Sherbourne Common Park, by PFS Studio in Toronto, Ontario, Canada. Creating a space that will be functional, innovative, beautiful, and artistic is not easy. Nor is merging the work of professionals from a variety of disciplines, such as architecture, landscape design, civil engineering, and public art. One project where all of this comes together is Sherbourne Common Park in Toronto. This waterfront park in Ontario represents a kind of living room or courtyard for its neighbors. It is a place that is both private and public, with a variety of amenities and something for everyone. It is the first park in Canada to incorporate a neighborhood storm-water management system, and also the first with LEED Gold certification.
Sherbourne Common Park
The main sections of the park are the open plaza, the children’s play area, the water channel with sculptures, the splash pad/skating rink, the pavilion and the southern open lawn. A promenade and boardwalk are adjacent to the park, making the whole place a destination for recreation and relaxation in an urban environment.Creating a Unique Sense of Place The designers from PFS Studio preserved the “genius loci” of the place in order to create an iconic Canadian lake and follow the imaginary lines of the grove by planting a forest of Maple trees. From there, the park continues across Queens Quay Boulevard. Don’t Forget About the Kids The southern section of the park is an open lawn, which serves as a space for informal gathering and relaxation. The park also offers children’s playgrounds, with climbers, balance beams, seesaws, swings, slides, and equipment for spinning. Younger children can play in a sandbox adjacent to a pond with water jets. The central plaza features a splash pad that converts to an ice skating rink in the winter. The park is accessible to all users, including those with disabilities. Planting The park is enriched with trees and ornamental grasses. The total number of planted trees is 182 — 108 Pacific Sunset Maple, 45 Red Oak, and 29 American Beech. Water Elements Water is definitely the most important element in the park. It appears in different forms, both visual and audible, and that’s what makes this area authentic. The main element is the water channel that runs the length of the park and under Queens Quay Boulevard. The Water Channel Everyone’s Talking About The channel’s length is 238.5 meters — 140 meters on the south and 98.5 meters on the north. There are also the “Light Showers” — three lighted art sculptures that are a landmark of the park. These sculptures, created by Jill Anholt, are 8.9 meters tall and made from large fiberglass molds filled with concrete, stainless steel, and glass. Other water elements include fountains and a large number of sprinklers. The Park’s Significance Sherbourne Common Park in not just beautiful; it also serves an important civic purpose. In this park, rainwater is collected and disinfected, thanks to a special pumping station and UV facility. Five meters under the arches of the sculptural pavilion that provides access from the city to the waterfront, stainless steel pipes direct rainwater through a purifier. The water then flows through the Light Showers into the channel and on into Lake Ontario. Isn’t that great? Related Articles:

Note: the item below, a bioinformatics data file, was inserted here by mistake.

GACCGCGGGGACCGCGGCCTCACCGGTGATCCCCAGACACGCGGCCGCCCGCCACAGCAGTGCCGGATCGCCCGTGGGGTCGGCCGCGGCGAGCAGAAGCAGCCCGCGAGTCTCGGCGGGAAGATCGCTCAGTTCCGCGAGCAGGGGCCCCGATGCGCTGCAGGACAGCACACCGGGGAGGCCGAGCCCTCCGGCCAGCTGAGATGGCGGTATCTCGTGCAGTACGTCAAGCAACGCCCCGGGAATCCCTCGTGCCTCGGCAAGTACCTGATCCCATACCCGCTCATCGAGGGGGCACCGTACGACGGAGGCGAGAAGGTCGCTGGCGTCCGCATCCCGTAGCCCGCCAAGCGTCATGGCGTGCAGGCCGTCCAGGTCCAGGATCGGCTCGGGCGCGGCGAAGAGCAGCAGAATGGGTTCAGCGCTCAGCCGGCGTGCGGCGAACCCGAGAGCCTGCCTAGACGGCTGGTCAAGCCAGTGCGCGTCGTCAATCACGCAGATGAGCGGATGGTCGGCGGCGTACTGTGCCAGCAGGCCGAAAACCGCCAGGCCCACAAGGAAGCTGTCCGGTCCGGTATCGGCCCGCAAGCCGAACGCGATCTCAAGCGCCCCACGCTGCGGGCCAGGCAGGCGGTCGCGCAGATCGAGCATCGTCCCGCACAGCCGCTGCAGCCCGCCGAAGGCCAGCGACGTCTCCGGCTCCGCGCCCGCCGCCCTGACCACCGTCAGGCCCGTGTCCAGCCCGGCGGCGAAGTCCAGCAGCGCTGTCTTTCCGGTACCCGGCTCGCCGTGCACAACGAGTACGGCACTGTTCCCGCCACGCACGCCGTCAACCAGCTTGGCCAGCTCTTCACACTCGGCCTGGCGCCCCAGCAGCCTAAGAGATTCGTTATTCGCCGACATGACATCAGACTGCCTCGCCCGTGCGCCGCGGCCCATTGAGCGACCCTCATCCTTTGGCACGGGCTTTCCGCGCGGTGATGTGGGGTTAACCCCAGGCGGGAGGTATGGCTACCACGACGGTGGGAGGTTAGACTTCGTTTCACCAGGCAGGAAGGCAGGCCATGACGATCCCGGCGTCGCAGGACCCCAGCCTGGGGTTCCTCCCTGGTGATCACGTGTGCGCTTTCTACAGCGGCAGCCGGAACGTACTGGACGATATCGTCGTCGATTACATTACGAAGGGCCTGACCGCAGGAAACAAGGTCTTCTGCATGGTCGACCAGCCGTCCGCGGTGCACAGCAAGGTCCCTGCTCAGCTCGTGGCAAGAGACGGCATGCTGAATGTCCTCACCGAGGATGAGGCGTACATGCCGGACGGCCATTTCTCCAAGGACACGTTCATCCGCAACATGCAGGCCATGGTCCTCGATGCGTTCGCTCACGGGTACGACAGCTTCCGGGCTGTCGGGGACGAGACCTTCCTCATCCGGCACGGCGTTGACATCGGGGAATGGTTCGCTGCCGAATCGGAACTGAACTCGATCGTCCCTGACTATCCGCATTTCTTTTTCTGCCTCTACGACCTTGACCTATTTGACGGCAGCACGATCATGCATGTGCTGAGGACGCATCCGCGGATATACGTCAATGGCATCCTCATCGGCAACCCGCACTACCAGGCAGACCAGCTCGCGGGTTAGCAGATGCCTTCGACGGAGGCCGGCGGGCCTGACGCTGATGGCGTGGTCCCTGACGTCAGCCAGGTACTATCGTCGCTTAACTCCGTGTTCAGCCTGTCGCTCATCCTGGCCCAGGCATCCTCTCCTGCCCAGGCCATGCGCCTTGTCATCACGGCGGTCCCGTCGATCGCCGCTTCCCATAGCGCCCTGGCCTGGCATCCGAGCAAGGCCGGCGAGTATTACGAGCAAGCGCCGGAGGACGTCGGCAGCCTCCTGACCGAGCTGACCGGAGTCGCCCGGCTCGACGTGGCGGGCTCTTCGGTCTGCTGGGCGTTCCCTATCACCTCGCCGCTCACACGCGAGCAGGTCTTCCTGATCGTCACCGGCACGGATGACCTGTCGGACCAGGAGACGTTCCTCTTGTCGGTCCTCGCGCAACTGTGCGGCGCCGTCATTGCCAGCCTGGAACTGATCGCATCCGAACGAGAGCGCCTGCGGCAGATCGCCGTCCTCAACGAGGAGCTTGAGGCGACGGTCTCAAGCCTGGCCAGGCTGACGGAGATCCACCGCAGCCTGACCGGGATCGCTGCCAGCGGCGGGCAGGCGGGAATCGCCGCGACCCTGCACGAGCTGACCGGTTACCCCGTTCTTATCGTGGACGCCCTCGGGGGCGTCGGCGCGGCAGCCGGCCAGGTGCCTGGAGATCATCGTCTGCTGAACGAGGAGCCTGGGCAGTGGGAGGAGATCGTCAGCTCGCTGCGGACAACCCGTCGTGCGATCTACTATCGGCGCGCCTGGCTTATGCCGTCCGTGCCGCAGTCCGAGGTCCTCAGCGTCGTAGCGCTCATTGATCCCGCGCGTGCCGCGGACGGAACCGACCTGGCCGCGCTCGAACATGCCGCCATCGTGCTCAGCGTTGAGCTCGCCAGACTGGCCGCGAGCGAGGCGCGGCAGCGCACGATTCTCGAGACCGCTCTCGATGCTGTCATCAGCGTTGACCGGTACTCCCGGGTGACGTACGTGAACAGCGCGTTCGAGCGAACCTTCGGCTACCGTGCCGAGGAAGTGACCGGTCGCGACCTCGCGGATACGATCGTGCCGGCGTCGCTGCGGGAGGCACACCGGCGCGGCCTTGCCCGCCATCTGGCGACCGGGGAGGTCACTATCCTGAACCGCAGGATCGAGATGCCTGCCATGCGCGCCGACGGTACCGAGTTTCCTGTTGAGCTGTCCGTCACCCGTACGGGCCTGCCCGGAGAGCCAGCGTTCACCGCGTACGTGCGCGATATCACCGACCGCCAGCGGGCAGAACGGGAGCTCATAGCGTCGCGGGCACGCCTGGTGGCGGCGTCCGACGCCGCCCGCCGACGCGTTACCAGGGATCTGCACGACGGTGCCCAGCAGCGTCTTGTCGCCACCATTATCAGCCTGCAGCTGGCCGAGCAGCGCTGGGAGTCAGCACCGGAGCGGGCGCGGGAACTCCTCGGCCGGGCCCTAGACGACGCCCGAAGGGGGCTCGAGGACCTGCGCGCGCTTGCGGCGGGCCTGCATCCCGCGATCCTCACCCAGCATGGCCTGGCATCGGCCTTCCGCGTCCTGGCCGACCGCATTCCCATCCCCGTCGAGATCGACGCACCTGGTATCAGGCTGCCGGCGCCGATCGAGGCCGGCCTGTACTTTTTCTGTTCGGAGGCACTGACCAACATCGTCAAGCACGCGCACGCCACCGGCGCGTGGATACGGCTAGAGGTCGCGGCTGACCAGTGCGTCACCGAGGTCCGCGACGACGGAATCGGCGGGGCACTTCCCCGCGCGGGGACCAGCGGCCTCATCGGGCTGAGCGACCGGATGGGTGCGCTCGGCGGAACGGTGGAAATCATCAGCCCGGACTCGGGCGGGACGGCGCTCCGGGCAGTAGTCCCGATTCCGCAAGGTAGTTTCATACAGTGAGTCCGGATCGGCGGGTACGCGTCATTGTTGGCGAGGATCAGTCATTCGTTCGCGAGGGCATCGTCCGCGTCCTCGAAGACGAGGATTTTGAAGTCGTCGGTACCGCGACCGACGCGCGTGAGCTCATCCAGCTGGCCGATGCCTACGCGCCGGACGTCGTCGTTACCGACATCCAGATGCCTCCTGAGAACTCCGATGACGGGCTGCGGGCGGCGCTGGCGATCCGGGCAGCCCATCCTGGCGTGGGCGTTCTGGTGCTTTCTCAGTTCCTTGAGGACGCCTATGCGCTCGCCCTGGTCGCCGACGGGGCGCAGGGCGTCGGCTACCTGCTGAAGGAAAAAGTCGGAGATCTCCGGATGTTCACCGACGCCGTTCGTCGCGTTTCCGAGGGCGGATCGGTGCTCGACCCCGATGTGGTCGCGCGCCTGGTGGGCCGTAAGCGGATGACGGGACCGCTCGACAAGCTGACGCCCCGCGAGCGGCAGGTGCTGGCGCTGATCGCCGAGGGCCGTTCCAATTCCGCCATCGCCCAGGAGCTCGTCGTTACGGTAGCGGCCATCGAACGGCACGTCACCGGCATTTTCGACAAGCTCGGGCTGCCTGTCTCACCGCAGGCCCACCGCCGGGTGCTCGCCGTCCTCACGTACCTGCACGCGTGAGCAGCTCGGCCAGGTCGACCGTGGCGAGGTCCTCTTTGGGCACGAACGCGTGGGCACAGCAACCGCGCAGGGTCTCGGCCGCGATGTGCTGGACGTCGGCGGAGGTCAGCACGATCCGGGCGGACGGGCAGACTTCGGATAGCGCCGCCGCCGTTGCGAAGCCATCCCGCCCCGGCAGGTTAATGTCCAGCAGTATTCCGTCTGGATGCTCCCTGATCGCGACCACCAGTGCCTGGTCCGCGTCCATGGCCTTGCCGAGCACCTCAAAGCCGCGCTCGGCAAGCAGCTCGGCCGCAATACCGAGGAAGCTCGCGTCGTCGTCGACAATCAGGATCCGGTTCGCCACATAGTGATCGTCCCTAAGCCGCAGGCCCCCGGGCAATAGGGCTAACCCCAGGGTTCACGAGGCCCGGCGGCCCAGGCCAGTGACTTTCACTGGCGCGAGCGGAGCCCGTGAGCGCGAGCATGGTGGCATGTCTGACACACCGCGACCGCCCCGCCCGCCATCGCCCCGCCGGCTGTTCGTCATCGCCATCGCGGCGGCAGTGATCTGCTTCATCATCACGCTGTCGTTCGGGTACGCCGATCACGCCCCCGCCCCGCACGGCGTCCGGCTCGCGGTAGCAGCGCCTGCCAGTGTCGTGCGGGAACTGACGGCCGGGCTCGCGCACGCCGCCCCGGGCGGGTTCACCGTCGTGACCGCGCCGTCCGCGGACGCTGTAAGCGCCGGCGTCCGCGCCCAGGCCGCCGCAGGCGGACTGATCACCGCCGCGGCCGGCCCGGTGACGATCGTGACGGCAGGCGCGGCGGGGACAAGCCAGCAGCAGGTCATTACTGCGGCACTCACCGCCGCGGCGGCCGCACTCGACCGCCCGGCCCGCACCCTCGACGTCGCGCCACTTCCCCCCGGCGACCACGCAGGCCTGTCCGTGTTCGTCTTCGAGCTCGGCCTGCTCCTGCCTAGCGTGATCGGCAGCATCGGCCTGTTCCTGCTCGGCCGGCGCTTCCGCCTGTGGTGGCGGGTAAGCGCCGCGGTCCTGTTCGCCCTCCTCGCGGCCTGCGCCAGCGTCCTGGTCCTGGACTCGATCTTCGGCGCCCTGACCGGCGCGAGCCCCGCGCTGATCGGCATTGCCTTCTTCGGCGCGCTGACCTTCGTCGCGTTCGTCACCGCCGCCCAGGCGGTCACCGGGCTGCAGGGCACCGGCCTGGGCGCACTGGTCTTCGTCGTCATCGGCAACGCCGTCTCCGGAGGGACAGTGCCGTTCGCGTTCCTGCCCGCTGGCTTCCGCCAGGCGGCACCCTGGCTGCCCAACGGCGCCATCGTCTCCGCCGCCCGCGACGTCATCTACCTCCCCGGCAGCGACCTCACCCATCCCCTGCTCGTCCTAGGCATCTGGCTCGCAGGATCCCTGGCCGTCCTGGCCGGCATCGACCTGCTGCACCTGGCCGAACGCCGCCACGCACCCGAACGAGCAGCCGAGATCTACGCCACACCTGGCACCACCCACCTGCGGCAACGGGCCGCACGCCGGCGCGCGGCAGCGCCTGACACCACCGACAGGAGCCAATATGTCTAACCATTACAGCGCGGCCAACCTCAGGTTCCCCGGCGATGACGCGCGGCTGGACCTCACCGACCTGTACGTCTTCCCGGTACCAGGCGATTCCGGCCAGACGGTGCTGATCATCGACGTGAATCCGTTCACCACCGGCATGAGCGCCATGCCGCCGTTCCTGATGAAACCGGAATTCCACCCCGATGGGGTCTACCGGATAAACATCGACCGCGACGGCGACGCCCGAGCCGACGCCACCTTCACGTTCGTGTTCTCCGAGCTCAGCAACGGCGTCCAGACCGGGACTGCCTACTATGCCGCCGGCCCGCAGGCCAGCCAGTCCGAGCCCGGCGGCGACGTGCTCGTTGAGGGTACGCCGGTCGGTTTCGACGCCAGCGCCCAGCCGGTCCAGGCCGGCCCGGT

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Article by Amela DjurakovacPublished in